Hedge Funds’ Ballooning Bet on Sugar Sparks Worries on Bust

  • Speculators likely to liquidate positions by March: ADMISI
  • Record sugar bet is bigger than all of the EU’s annual output

The story behind the best gains in commodities this year isn’t just about supply and demand.

Hedge funds have amassed the biggest ever bullish position in sugar, helping send prices up 52 percent this year, more than any other contract in the Bloomberg Commodity Index. Now, traders are wondering when speculators will sell and how quickly prices could fall.

Sugar traders at industry events across London this week compared the situation to early 2010, when funds sales caused prices to fall from 30 cents to 13 cents a pound within six months. The selloff will be sparked by a “macro issue” rather than an event in the sugar market, and may happen before March, Howard Jenkins, head of sugar at ADM Investor Services International, the brokerage owned by Archer-Daniels-Midland Co., said Wednesday at the company’s event in London.

Raw sugar futures for March slid as much as 4.1 percent, the biggest intraday drop since July, to 22.83 cents a pound before trading at 23.02 cents by 11:12 a.m. in New York.

"The rush to exit could be similar to 2009-10," said Jonathan Drake, chief operating officer of RCMA Commodities Asia Pte. and former head of sugar at Cargill Inc. "The key point is we have no idea when, most likely in 2017."

Funds have piled into sugar as the broad recovery in commodity prices enticed more investment. Inflows into raw materials totaled $54 billion in 2016, on track for a record, Barclays Plc said in a Sept. 15 report.

At the same time, poor growing conditions are threatening crop yields in Brazil and India, the biggest growers. Traders from Czarnikow Group Ltd. to Sucres et Denrees SA and analysts including Kingsman and Green Pool Commodity Specialists forecast a second year of shortages for the season that started this month.

Speculators’ bullish bets on sugar were about 348,000 futures and options in the week to Sept. 27, 64 percent higher than at the end of 2015, according to data from the Commodity Futures and Trading Commission that excludes index funds. That equates to almost 18 million metric tons of sugar, more than the European Union produces in a year.

Another Big Bear

"Funds are very long, that’s another big bear in the market," Claudiu Covrig, a senior analyst at Kingsman, a unit of S&P Global Platts, said during a presentation in London on Tuesday. "When they will liquidate that’s a big question, but for sure they will liquidate when other commodities or equities go, or interest rates increase in the U.S."

The timing of the fund pullback is anyone’s guess. It’s possible the position could increase to 400,000 contracts and prices may climb to as high as 26 cents a pound, Covrig said.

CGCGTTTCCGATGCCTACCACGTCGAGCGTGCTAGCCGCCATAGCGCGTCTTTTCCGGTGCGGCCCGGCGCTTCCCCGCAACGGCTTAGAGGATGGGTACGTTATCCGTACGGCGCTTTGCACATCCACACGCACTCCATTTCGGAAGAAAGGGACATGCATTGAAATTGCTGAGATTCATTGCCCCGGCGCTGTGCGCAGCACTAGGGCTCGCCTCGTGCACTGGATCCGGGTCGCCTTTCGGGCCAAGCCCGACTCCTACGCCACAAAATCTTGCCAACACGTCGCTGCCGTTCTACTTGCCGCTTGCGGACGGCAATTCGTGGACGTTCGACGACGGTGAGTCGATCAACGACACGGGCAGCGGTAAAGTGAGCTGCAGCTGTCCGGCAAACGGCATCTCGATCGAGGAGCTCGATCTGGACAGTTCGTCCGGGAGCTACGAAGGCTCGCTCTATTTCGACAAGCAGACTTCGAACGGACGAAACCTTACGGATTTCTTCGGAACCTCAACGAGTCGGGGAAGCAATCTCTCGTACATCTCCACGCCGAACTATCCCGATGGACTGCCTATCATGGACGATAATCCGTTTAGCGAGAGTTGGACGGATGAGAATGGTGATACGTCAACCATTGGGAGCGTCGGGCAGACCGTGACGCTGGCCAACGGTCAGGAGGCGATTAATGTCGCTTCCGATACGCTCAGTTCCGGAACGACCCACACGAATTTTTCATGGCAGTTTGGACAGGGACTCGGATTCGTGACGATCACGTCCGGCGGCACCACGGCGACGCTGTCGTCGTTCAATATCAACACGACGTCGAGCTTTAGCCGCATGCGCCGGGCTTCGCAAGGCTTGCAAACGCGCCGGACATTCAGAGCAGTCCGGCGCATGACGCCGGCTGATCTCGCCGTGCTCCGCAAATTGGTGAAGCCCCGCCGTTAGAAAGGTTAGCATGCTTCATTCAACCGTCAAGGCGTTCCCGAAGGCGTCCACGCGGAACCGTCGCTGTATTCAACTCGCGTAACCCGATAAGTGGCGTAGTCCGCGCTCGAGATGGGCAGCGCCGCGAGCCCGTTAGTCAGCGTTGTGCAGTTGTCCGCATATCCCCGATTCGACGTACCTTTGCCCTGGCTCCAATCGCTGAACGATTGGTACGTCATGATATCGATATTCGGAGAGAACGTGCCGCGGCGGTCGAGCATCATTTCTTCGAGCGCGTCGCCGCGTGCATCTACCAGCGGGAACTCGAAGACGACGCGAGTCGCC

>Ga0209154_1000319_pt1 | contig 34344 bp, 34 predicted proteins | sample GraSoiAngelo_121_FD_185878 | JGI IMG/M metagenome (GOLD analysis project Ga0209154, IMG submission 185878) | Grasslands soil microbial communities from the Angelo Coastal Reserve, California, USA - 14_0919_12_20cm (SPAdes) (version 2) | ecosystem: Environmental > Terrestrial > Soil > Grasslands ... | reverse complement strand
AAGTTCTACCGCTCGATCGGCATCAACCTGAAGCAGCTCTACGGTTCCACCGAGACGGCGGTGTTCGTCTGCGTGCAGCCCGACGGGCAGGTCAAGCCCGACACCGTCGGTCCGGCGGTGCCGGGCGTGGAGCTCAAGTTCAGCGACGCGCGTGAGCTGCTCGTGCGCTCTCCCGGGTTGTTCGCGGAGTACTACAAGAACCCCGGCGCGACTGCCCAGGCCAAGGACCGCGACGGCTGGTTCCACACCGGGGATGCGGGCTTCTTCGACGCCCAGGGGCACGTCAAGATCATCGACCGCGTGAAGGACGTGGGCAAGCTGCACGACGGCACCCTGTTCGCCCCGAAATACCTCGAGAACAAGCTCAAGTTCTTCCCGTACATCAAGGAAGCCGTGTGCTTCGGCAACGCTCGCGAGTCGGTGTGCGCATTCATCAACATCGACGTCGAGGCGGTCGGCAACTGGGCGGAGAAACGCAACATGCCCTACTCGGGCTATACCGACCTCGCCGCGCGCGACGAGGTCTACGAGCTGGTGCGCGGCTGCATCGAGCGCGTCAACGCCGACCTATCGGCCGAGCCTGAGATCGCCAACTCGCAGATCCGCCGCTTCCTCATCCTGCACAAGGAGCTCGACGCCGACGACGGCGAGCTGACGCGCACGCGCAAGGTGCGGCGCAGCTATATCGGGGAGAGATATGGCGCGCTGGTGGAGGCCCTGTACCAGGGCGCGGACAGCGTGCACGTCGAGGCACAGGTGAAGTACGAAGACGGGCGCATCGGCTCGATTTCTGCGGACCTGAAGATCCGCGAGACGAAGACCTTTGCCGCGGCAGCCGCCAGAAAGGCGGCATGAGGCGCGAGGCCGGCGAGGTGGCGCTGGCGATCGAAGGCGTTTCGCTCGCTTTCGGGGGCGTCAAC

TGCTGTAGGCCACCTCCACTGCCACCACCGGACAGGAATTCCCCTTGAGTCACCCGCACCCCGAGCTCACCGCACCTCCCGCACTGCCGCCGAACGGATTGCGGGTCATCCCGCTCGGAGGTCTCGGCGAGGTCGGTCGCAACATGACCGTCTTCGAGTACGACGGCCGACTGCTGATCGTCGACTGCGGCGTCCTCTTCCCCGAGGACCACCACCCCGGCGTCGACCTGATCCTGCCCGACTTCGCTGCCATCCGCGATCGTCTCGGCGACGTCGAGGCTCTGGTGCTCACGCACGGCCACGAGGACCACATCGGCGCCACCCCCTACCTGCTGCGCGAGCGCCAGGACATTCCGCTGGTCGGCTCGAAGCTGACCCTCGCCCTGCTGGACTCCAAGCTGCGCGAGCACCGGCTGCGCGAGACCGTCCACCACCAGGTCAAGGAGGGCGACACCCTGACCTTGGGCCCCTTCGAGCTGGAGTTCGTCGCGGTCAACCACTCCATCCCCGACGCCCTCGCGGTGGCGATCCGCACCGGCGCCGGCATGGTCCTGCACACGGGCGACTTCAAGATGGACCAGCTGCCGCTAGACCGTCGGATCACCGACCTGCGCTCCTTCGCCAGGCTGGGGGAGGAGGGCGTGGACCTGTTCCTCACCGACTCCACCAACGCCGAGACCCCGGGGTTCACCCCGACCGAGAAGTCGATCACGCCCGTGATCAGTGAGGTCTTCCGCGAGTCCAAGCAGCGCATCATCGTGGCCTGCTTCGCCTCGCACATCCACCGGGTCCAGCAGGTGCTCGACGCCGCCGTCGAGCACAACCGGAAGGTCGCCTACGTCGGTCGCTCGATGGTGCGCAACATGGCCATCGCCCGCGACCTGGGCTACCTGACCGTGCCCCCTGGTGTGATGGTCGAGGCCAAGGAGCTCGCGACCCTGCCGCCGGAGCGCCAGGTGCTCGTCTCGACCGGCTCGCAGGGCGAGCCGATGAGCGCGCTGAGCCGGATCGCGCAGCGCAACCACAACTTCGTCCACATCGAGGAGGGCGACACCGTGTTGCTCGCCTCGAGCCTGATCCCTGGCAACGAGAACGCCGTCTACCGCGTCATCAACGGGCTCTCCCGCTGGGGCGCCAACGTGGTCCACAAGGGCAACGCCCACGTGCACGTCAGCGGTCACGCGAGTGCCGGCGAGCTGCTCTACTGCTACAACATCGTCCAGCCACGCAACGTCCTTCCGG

Funds have created "artificial demand" for sugar, according to Ivan Melo, a commercial director at Raizen Energia SA, Brazil’s largest sugar and ethanol producer. While prices could return to a fair value of 18 cents a pound if speculators sold their position, a 24 percent drop from current levels, they won’t fall back to 12 cents, he said in an interview in Sao Paulo on Friday. Shortages in the sugar market will probably last three seasons before production rebounds.

Surplus Sugar

The fund selloff in sugar could be exacerbated by producers trying to hedge at the same time, Tom Secretan, an analyst at ED&F Man Holdings Ltd., a commodities trader with a two-century history, said in an interview at the company’s event in London Thursday.

"I can see why funds may want to pull out in the first half of 2017 as the deficit story will be fully known by then," he said.

Other analysts cited the booking of profits at the end of the year and better sugar production next season as the catalyst for hedge funds to sell.

Good monsoon rains in Asia this year could boost production next season in India and Thailand, both major growers. The EU may also boost output after the end of quotas that limit production and World Trade Organization restrictions on shipments, according to Jenkins of ADMISI.

The sugar market will probably move into a small surplus of 1.2 million tons in 2017-18 after shortages of 6.5 to 7.5 million tons this season, he said.

“Traders aren’t expecting prices to maintain their current levels for more than then next 9 months or so,” Jenkins said. "If the deficit is to going to have a further impact on the price, it should happen before the next Brazilian center south crop," which usually starts at about April.

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